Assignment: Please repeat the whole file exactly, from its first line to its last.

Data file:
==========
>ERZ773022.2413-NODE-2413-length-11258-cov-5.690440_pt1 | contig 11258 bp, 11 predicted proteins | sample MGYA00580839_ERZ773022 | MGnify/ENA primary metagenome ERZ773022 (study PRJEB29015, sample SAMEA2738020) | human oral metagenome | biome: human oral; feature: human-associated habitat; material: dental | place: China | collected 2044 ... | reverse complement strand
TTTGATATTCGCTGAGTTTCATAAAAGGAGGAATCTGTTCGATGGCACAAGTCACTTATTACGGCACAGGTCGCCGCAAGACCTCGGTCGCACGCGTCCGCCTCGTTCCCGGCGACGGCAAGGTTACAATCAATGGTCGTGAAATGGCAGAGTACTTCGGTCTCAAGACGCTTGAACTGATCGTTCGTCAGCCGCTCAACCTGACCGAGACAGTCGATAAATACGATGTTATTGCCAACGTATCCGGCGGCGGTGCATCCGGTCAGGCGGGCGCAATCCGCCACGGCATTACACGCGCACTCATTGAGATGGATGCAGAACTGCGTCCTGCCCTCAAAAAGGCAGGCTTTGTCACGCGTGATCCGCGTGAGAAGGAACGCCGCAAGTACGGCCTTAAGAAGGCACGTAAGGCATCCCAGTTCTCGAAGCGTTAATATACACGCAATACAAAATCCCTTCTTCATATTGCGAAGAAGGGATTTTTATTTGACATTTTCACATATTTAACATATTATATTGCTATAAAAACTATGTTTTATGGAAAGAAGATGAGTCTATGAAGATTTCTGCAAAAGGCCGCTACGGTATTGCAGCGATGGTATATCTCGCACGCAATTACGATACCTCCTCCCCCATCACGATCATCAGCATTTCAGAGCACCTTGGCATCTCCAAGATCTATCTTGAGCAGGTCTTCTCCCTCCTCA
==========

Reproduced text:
>ERZ773022.2413-NODE-2413-length-11258-cov-5.690440_pt1 | contig 11258 bp, 11 predicted proteins | sample MGYA00580839_ERZ773022 | MGnify/ENA primary metagenome ERZ773022 (study PRJEB29015, sample SAMEA2738020) | human oral metagenome | biome: human oral; feature: human-associated habitat; material: dental | place: China | collected 2044 ... | reverse complement strand
TTTGATATTCGCTGAGTTTCATAAAAGGAGGAATCTGTTCGATGGCACAAGTCACTTATTACGGCACAGGTCGCCGCAAGACCTCGGTCGCACGCGTCCGCCTCGTTCCCGGCGACGGCAAGGTTACAATCAATGGTCGTGAAATGGCAGAGTACTTCGGTCTCAAGACGCTTGAACTGATCGTTCGTCAGCCGCTCAACCTGACCGAGACAGTCGATAAATACGATGTTATTGCCAACGTATCCGGCGGCGGTGCATCCGGTCAGGCGGGCGCAATCCGCCACGGCATTACACGCGCACTCATTGAGATGGATGCAGAACTGCGTCCTGCCCTCAAAAAGGCAGGCTTTGTCACGCGTGATCCGCGTGAGAAGGAACGCCGCAAGTACGGCCTTAAGAAGGCACGTAAGGCATCCCAGTTCTCGAAGCGTTAATATACACGCAATACAAAATCCCTTCTTCATATTGCGAAGAAGGGATTTTTATTTGACATTTTCACATATTTAACATATTATATTGCTATAAAAACTATGTTTTATGGAAAGAAGATGAGTCTATGAAGATTTCTGCAAAAGGCCGCTACGGTATTGCAGCGATGGTATATCTCGCACGCAATTACGATACCTCCTCCCCCATCACGATCATCAGCATTTCAGAGCACCTTGGCATCTCCAAGATCTATCTTGAGCAGGTCTTCTCCCTCCTCA